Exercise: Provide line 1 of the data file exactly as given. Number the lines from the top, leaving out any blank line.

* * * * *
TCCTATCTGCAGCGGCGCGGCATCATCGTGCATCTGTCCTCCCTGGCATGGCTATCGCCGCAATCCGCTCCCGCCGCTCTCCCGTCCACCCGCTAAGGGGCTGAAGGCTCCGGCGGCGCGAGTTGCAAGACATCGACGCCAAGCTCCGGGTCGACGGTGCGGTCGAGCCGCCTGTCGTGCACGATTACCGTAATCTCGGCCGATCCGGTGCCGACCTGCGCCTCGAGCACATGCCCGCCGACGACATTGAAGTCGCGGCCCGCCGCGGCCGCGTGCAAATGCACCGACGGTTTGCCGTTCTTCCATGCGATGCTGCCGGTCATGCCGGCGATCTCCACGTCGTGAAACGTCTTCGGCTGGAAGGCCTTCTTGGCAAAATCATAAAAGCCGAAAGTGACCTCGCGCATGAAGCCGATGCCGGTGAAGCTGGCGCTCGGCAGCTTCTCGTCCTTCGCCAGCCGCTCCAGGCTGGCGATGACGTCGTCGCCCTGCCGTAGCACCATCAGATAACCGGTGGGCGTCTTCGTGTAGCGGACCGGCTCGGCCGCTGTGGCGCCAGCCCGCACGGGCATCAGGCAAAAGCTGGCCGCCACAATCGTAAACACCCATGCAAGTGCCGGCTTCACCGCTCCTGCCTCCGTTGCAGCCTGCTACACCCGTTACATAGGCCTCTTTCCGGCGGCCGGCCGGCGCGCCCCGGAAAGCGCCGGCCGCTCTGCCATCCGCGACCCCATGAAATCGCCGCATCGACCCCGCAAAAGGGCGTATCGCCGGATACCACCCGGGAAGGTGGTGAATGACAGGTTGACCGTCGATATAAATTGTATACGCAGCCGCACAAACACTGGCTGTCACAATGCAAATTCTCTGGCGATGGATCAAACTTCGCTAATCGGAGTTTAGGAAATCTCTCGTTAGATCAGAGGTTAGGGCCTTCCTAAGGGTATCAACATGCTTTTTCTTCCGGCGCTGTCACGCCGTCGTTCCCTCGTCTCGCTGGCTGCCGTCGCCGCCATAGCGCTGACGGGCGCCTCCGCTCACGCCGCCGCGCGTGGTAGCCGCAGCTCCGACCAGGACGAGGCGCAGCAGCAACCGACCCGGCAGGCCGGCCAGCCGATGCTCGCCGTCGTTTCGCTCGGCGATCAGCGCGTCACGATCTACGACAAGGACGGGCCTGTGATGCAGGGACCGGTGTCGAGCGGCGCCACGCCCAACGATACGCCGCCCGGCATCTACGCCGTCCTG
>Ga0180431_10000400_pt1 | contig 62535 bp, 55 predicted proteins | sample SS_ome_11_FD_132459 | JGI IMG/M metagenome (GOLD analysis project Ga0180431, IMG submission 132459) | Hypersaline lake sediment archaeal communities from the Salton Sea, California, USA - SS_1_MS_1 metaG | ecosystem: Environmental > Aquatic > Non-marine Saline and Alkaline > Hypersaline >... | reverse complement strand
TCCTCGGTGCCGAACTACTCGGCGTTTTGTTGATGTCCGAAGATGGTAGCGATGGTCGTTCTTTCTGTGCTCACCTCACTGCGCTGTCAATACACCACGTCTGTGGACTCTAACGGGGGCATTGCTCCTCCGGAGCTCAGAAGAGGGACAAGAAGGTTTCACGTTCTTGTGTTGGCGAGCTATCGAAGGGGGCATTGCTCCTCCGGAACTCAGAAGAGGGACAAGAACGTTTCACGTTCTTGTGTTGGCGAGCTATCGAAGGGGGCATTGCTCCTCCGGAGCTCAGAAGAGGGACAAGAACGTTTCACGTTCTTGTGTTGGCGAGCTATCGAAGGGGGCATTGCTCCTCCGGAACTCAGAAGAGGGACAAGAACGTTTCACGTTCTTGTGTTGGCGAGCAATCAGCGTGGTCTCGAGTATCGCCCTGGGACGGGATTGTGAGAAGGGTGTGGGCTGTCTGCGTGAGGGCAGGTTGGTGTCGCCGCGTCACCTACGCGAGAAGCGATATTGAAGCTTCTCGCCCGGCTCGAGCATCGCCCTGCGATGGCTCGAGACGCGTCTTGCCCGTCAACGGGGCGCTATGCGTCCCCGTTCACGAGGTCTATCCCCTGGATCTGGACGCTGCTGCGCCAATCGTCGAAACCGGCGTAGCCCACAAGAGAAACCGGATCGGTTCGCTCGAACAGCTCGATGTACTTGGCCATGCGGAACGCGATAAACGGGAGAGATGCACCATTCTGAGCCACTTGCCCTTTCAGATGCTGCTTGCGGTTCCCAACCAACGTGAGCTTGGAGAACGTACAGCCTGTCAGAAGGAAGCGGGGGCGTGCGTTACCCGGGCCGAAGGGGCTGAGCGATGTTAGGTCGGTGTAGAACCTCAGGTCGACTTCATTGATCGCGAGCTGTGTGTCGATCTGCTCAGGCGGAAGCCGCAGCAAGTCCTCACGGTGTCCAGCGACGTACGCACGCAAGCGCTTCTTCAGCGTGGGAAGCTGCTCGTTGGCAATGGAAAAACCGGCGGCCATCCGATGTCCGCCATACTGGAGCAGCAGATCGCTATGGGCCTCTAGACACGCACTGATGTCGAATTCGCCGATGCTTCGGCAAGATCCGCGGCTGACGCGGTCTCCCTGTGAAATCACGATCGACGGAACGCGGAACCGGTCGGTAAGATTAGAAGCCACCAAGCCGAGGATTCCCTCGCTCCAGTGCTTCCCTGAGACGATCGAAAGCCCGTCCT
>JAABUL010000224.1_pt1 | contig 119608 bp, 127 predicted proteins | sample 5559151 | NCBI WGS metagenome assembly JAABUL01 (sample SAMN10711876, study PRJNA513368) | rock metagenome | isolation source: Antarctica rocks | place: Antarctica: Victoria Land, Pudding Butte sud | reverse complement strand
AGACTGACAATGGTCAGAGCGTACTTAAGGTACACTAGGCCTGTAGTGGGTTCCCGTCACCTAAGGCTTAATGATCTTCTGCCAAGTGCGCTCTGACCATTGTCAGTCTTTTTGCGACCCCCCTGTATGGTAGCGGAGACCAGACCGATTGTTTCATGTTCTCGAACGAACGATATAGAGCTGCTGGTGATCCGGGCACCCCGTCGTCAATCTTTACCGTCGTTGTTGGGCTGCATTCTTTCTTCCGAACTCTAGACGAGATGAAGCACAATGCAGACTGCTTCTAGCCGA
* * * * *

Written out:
TCCTATCTGCAGCGGCGCGGCATCATCGTGCATCTGTCCTCCCTGGCATGGCTATCGCCGCAATCCGCTCCCGCCGCTCTCCCGTCCACCCGCTAAGGGGCTGAAGGCTCCGGCGGCGCGAGTTGCAAGACATCGACGCCAAGCTCCGGGTCGACGGTGCGGTCGAGCCGCCTGTCGTGCACGATTACCGTAATCTCGGCCGATCCGGTGCCGACCTGCGCCTCGAGCACATGCCCGCCGACGACATTGAAGTCGCGGCCCGCCGCGGCCGCGTGCAAATGCACCGACGGTTTGCCGTTCTTCCATGCGATGCTGCCGGTCATGCCGGCGATCTCCACGTCGTGAAACGTCTTCGGCTGGAAGGCCTTCTTGGCAAAATCATAAAAGCCGAAAGTGACCTCGCGCATGAAGCCGATGCCGGTGAAGCTGGCGCTCGGCAGCTTCTCGTCCTTCGCCAGCCGCTCCAGGCTGGCGATGACGTCGTCGCCCTGCCGTAGCACCATCAGATAACCGGTGGGCGTCTTCGTGTAGCGGACCGGCTCGGCCGCTGTGGCGCCAGCCCGCACGGGCATCAGGCAAAAGCTGGCCGCCACAATCGTAAACACCCATGCAAGTGCCGGCTTCACCGCTCCTGCCTCCGTTGCAGCCTGCTACACCCGTTACATAGGCCTCTTTCCGGCGGCCGGCCGGCGCGCCCCGGAAAGCGCCGGCCGCTCTGCCATCCGCGACCCCATGAAATCGCCGCATCGACCCCGCAAAAGGGCGTATCGCCGGATACCACCCGGGAAGGTGGTGAATGACAGGTTGACCGTCGATATAAATTGTATACGCAGCCGCACAAACACTGGCTGTCACAATGCAAATTCTCTGGCGATGGATCAAACTTCGCTAATCGGAGTTTAGGAAATCTCTCGTTAGATCAGAGGTTAGGGCCTTCCTAAGGGTATCAACATGCTTTTTCTTCCGGCGCTGTCACGCCGTCGTTCCCTCGTCTCGCTGGCTGCCGTCGCCGCCATAGCGCTGACGGGCGCCTCCGCTCACGCCGCCGCGCGTGGTAGCCGCAGCTCCGACCAGGACGAGGCGCAGCAGCAACCGACCCGGCAGGCCGGCCAGCCGATGCTCGCCGTCGTTTCGCTCGGCGATCAGCGCGTCACGATCTACGACAAGGACGGGCCTGTGATGCAGGGACCGGTGTCGAGCGGCGCCACGCCCAACGATACGCCGCCCGGCATCTACGCCGTCCTG